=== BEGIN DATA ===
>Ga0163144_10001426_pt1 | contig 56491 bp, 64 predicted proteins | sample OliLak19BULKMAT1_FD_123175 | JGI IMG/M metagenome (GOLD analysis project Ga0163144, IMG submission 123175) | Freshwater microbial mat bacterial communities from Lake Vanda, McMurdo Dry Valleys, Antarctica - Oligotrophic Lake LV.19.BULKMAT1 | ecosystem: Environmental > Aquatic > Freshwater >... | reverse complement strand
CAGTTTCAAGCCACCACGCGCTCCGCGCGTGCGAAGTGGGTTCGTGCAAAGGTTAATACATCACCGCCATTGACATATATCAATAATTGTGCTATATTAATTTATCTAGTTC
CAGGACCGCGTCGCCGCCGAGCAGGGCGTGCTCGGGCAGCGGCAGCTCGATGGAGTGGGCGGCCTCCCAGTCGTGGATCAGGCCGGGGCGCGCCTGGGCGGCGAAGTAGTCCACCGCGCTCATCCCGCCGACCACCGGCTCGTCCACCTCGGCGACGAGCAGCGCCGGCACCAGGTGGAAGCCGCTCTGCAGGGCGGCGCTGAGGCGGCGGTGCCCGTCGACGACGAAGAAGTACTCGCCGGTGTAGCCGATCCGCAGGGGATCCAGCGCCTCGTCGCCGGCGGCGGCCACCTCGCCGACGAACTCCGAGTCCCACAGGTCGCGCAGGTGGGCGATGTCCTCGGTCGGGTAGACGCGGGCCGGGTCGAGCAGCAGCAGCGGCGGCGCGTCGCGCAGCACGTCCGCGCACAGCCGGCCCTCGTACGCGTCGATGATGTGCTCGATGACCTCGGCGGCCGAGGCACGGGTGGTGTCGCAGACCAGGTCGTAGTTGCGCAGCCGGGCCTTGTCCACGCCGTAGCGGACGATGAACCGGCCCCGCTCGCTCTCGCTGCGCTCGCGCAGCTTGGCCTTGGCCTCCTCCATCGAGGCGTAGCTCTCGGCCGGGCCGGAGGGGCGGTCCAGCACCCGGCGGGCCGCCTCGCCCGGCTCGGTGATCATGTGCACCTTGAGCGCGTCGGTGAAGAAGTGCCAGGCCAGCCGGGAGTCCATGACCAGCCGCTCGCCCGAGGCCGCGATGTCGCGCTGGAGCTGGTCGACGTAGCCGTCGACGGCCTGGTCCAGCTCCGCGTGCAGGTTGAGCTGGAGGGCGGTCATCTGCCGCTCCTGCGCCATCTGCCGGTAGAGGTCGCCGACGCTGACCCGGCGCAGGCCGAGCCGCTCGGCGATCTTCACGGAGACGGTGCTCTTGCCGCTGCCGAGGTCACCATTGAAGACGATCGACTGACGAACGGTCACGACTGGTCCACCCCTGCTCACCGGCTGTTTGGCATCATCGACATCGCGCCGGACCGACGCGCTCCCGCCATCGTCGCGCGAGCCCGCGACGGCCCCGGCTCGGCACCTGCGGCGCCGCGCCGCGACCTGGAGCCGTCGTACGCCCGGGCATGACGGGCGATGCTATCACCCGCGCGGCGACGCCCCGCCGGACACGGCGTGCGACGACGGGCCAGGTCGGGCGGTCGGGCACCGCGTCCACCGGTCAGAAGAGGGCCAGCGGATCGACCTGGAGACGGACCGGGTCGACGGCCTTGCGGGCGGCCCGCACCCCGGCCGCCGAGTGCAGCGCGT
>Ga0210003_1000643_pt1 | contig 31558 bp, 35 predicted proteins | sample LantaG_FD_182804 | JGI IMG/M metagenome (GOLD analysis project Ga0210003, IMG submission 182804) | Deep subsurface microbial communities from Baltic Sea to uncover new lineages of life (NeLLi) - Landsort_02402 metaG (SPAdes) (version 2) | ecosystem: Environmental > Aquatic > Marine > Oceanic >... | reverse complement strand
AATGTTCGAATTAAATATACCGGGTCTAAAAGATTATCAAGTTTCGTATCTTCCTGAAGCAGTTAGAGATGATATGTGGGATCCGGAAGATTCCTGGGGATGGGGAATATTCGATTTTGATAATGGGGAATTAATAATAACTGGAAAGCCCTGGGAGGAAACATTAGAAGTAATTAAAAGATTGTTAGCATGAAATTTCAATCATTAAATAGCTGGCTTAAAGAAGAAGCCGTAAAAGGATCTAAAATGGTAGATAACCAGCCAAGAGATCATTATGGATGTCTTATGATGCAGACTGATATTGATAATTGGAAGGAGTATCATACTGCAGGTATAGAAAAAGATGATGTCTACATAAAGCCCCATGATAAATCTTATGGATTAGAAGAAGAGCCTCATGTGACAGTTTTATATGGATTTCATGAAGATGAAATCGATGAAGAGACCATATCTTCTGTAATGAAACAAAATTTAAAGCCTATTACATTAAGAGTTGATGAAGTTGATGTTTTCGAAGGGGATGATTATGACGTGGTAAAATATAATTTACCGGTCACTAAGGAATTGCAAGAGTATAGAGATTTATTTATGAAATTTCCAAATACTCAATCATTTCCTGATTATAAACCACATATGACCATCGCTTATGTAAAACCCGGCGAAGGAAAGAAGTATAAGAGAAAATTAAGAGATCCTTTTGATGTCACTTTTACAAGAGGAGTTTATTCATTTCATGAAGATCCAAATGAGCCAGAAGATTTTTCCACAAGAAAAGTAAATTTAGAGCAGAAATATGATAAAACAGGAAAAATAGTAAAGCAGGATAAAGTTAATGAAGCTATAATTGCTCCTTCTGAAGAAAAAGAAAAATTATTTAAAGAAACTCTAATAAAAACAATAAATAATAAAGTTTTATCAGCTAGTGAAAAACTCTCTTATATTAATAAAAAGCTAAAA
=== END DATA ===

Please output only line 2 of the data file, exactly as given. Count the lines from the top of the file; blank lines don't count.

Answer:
CAGTTTCAAGCCACCACGCGCTCCGCGCGTGCGAAGTGGGTTCGTGCAAAGGTTAATACATCACCGCCATTGACATATATCAATAATTGTGCTATATTAATTTATCTAGTTC